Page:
I have raised this with Slaters and was told that in the decades they have been producing this model, I am apparently, the first person to raise this issue!
This is another one of those areas which make Slaters kits 'onerous' to build. To that end, I fabricated my own guides using wire:
Finally, the brake pipes were fitted. These are really neat cast pieces. A really good idea is that the vacuum pipes are actually tight springs which fit over the end of the vacuum pipe. There is also a socket to be fitted to the other end of the spring which plugs into a retainer on the vertical vacuum pipe stand. If it isn't glued to the stand, it can be plugged together with the next wagon, effectively meaning that brake pipes can be coupled up and decoupled per prototype. Ingenious!
These vans were painted in BR Bauxite which was the standard colour for BR brake-fitted wagons.
Here is the completed wagon, ready for painting:
The instructions for this kit show the rain gutters as strips along the sides of the roof as I have modelled them on the picture below. Initially, I thought this was an error because I had always seen these as a curved arch above the side opening doors as shown in the first two pictures and several subsequent pictures here. However, I reviewed a number of books to find that this is actually correct and was a feature of the later builds. To that end, this adds a variational difference to the model.
I thought that the era of kits where the roof couldn't be fitted unless surgery was done to the body sides was in the last century, but apparently not, so I've had to file the tops of the doors so that the edge of the roof doesn't arch up over the doors:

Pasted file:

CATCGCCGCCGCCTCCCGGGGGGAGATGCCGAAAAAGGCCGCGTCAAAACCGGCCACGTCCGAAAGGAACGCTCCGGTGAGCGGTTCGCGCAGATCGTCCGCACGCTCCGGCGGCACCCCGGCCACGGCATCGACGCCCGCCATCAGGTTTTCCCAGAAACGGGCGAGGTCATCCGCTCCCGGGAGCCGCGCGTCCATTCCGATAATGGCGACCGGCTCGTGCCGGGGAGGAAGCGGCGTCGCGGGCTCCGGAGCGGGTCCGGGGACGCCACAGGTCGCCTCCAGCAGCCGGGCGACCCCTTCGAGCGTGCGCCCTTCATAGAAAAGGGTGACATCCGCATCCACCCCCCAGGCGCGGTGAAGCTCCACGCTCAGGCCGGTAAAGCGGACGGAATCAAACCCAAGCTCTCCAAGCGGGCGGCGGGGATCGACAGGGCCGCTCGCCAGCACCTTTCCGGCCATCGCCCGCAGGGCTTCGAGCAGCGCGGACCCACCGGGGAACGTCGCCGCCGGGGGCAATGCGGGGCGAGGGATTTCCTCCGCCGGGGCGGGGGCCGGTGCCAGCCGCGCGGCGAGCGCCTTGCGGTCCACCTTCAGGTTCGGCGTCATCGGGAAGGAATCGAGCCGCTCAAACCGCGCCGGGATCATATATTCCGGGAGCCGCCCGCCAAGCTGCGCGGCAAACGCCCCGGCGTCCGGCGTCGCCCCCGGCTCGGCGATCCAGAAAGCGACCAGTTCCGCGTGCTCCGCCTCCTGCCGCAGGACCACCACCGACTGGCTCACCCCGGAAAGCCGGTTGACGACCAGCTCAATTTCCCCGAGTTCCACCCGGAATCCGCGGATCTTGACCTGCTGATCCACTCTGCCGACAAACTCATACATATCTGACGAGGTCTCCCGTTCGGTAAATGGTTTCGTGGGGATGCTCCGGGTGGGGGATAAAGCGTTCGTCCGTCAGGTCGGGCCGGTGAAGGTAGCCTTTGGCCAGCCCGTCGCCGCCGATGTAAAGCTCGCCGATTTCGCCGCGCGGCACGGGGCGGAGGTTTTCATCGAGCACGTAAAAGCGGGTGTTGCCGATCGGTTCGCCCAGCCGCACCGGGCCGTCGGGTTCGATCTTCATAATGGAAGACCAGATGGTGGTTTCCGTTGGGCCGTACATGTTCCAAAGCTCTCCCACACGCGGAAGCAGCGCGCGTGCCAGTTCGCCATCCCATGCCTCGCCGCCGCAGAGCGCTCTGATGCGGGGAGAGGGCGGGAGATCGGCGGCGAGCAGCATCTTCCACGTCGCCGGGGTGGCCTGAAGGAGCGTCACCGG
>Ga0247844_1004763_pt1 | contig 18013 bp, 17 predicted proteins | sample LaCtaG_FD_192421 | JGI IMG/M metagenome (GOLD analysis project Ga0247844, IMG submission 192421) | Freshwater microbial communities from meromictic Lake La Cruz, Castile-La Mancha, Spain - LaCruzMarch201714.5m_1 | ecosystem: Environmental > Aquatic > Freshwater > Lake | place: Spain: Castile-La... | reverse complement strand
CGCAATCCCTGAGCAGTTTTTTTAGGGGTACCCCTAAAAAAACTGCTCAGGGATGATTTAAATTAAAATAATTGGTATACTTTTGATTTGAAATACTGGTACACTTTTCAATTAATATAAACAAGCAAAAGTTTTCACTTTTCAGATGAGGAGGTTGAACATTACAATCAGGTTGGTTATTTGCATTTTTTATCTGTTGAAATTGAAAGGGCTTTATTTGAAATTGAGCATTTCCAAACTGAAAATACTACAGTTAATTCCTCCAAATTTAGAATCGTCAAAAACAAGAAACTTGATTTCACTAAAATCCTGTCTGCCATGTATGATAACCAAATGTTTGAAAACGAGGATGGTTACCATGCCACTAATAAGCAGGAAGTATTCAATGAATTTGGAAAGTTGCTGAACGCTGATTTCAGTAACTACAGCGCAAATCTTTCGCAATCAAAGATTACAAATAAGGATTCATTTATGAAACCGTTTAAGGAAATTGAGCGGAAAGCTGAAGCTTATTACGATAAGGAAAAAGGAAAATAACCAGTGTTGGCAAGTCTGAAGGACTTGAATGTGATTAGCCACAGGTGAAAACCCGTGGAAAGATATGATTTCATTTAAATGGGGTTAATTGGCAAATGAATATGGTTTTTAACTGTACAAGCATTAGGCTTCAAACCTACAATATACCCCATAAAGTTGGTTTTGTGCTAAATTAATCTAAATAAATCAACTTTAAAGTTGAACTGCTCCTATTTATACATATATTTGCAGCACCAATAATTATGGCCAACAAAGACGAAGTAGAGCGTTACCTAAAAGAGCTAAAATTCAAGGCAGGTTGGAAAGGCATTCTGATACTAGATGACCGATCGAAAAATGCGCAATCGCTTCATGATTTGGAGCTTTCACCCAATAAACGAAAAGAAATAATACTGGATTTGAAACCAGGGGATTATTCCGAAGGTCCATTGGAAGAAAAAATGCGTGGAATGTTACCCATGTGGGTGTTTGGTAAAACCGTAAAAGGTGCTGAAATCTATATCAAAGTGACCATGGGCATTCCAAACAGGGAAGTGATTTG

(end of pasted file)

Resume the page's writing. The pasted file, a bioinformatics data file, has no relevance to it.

And before the roof is fitted, we add some weight in the form of roof leading sheet:
No, it isn't prototypical straps, it is elastic bands holding the roof in place while the glue dries. Painting now completed, awaiting touching up:
The more observant will probably see that in the above picture, the roof edge bows up over the doors - it isn't caused by camera lense optics. This is really annoying because it means that the filing on the tops of the doors is insufficient and the roof is now fixed in place. Bugger!
Fortunately, the problem only afflicted one side and it wasn't hard to take a sharp knife under the edge of the roof and shave away more plastic on the tops of the doors. The roof detatched on the right end of the van and this made the shaving process easier.
Below, elastic band strapping has been re-applied to hold the roof in place while glue dries again, having got the edge of the roof straight. This kind of stuffing around is what makes Slaters kits time consuming and less enjoyable to build, especially when it is really basic stuff such as fitting rooves. There really is no excuse for this!
This article will follow the progressive construction of the kit - more to follow...
Graham Plowman (27/03/2020)